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Center Innovation Fund: LaRC CIF

A System for Time-Critical Human-Machine Decision Making

Completed Technology Project
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Project Description

A System for Time-Critical Human-Machine Decision Making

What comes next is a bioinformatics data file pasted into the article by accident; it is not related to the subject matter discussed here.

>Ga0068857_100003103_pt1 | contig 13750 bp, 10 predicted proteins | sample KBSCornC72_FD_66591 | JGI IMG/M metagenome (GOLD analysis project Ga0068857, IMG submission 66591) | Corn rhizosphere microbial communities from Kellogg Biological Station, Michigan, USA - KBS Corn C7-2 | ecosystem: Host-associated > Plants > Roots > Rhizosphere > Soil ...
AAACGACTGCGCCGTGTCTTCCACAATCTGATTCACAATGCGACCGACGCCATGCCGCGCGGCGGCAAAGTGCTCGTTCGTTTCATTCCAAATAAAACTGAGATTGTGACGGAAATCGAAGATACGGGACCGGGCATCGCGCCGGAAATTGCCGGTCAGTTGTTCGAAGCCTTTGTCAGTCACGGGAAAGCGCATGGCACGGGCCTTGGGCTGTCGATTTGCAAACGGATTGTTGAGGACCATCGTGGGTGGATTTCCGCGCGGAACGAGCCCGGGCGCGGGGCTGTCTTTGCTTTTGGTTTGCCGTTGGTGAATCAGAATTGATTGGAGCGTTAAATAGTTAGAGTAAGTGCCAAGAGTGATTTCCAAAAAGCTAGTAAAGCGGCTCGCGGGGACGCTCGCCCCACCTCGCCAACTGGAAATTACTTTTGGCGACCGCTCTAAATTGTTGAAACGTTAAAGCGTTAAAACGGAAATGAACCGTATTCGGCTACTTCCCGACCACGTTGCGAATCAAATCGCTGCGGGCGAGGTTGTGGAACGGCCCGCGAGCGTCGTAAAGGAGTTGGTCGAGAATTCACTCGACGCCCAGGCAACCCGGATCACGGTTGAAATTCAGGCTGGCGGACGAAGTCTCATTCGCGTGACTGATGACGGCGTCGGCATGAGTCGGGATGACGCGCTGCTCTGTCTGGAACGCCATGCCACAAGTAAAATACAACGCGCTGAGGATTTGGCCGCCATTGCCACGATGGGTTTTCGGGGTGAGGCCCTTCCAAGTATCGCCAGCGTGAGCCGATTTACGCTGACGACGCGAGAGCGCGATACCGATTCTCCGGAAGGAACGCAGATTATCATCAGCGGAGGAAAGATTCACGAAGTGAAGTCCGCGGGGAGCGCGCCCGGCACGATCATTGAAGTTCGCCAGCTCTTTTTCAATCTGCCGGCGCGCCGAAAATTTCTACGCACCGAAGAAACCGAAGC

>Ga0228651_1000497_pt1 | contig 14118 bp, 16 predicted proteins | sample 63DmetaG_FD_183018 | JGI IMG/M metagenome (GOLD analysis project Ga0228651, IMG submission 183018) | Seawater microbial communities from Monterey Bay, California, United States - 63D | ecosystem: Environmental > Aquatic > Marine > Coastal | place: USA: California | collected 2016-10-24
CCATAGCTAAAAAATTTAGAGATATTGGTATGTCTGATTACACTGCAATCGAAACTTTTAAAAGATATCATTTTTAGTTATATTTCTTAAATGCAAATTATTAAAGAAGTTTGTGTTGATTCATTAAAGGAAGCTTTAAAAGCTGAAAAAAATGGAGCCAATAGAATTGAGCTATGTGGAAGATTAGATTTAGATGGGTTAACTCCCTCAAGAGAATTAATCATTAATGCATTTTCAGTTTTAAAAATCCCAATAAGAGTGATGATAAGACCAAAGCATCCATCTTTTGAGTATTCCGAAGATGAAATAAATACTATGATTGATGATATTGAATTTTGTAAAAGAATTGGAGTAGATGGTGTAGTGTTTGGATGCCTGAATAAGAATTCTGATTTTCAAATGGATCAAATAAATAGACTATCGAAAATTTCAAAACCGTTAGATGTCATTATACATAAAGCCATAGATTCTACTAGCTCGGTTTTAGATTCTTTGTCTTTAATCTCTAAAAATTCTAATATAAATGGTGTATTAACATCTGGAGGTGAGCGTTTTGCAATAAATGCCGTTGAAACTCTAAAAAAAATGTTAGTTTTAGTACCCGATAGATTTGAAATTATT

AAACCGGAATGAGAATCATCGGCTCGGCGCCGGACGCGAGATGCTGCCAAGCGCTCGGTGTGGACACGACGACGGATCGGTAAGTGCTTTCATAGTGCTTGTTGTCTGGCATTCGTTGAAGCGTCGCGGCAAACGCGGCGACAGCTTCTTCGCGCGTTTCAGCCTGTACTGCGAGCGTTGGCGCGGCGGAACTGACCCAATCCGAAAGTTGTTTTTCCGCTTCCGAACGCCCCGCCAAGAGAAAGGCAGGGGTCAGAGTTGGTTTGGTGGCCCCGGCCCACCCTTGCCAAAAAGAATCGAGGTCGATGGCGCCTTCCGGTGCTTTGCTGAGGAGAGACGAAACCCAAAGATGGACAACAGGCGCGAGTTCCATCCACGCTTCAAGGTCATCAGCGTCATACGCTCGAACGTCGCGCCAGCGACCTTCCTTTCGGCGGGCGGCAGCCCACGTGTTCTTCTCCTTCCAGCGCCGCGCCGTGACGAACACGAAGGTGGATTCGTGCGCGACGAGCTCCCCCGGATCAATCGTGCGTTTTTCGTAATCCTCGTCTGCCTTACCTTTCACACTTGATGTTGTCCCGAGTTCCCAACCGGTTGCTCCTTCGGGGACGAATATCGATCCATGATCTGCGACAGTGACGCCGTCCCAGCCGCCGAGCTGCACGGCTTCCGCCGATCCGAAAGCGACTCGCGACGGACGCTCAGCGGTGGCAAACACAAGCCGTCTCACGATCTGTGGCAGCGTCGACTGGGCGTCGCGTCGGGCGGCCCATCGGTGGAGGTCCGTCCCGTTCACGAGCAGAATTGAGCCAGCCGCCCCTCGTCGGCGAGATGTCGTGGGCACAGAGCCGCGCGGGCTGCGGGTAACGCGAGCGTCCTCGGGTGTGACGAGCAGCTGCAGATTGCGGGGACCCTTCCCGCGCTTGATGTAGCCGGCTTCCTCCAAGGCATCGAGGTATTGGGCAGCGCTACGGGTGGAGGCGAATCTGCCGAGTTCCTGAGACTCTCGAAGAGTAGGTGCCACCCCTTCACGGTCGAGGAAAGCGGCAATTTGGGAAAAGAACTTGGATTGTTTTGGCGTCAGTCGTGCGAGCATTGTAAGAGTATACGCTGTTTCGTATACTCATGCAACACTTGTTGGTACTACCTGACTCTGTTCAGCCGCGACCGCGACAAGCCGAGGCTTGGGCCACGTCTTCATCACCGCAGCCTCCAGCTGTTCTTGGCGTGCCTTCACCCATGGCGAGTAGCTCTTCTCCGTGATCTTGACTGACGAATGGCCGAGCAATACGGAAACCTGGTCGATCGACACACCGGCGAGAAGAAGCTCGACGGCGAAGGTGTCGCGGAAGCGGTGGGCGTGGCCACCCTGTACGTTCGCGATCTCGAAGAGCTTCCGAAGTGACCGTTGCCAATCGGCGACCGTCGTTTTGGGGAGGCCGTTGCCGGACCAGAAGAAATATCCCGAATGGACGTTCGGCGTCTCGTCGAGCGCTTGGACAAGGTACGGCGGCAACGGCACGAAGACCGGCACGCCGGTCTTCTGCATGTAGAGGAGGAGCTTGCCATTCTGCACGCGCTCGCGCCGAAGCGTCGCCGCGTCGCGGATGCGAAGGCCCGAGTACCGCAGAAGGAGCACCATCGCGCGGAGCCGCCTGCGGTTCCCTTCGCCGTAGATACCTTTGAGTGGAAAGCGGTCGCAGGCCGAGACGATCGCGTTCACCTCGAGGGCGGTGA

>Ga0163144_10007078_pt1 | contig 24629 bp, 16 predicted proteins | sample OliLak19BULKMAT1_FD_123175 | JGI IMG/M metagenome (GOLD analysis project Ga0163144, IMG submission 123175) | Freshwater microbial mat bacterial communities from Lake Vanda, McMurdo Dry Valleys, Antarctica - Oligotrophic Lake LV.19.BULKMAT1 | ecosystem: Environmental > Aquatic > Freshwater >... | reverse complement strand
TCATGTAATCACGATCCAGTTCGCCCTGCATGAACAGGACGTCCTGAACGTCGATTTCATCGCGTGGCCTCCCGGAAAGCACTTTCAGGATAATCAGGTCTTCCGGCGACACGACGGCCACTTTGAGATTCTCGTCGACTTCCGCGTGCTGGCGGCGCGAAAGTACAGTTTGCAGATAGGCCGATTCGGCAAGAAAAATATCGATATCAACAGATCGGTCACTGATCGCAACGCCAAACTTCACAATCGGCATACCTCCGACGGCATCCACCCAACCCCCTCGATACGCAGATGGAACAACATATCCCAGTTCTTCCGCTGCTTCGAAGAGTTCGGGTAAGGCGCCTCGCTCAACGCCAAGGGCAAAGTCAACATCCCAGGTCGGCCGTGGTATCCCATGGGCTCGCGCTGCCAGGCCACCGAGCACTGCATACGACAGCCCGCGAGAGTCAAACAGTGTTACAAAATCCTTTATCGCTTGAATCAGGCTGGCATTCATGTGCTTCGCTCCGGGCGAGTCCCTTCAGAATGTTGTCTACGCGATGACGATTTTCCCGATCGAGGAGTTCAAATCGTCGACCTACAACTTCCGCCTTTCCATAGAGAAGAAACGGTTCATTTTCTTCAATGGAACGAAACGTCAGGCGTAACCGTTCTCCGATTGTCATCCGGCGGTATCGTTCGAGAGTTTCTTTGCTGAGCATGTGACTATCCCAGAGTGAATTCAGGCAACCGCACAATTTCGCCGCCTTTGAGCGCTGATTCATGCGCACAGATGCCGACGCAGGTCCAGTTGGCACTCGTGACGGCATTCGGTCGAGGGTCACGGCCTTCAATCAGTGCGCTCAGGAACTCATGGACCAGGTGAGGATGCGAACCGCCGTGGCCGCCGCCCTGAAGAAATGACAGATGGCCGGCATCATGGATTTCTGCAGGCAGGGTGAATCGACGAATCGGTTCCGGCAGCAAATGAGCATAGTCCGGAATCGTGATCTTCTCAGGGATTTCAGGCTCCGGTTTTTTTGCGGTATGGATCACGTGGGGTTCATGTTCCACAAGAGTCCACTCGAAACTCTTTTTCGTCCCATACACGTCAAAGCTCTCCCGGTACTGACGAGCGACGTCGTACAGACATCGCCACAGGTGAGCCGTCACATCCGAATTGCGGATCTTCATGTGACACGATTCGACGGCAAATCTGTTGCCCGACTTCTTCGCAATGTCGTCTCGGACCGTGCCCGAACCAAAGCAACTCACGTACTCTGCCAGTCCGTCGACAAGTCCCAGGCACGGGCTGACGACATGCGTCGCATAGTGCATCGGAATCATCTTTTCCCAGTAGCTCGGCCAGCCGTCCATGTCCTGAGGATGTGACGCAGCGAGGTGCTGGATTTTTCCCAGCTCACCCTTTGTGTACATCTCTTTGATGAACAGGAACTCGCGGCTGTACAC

It would seem, at first glance, that an Self-adjusting autonomous system (SAS) that serves only as an advisor requires a lower level of intelligence than an SAS that has authority to execute its decisions, i.e., a truly autonomous system. But bad advice from an SAS will cause humans to lose confidence and trust and will impair the functioning of the team. Thus, regardless of autonomy and authority, the SAS must solve the problem in time, well, and always; and it must provide a reason for the solution, subject to time constraints. The main prerequisite to solving the problem well is having a correct, complete and tractable problem formulation. This is the key technical challenge in adaptable and resilient artificial intelligence (AI). To the best of PI's knowledge, contemporary research directions in AI focus on learning algorithms, while the fundamental problem formulation remains unresolved. The approach relies on a key observation: On average, humans under stress experience physiological and psychological reactions that include tunnel vision - a severe reduction in the space of variables (actions) and solutions, and environmental and other variables that should be at the disposal of the decision maker at every step of the decision making process. This property degrades the performance of all successful time-critical decision making models, such as the Recognition Primed Decision Making. The key hypothesis of the proposed approach is that successful human decision makers do not succumb to tunnel vision in safety-critical and time-critical situations. To enable this property in all H-M interactions, the proposed SAS will develop and maintain the broadest relevant problem formulation and counteract the tunnel vision. If successful, the SAS will also facilitate handling the unknown unknowns via dynamic development of permitted and prohibited states. This is another major unresolved problem in contemporary AI. The next step in this research will combine mathematical modeling and optimization approaches with recognition primed decision making and organic computing. To the best of PI's knowledge, the proposed approach to formulating the problem of SAS and the proposed scheme for ingestion of the unknowns have not been attempted elsewhere. While there is extensive research in human-computer interaction, the focus is on representing information and data (in particular, displays) and on teaching machines to mimic human thinking, rather than mapping between the human and machine decision spaces. The proposed research aims to preserve the best characteristics of human and machine decision-making abilities, combining the two in a seamless manner. Impact: The proposed work directly addresses the technical area of Autonomous Systems. If ultimately successful, the resulting software will play an active role in aviation safety, as well as in other H-M interactions, both in the exploration and aviation domains. The work rests on the assumption that even an advisory SAS must be able to make correct decisions for the entire decision problem. This means that the approach is applicable to robotic and other intelligent systems that operate with complete autonomy, which supports exploration at great distances. If successful, the fundamental concept has a high likelihood of adoption into NASA mainstream projects related to autonomous systems and of external technology transfer.

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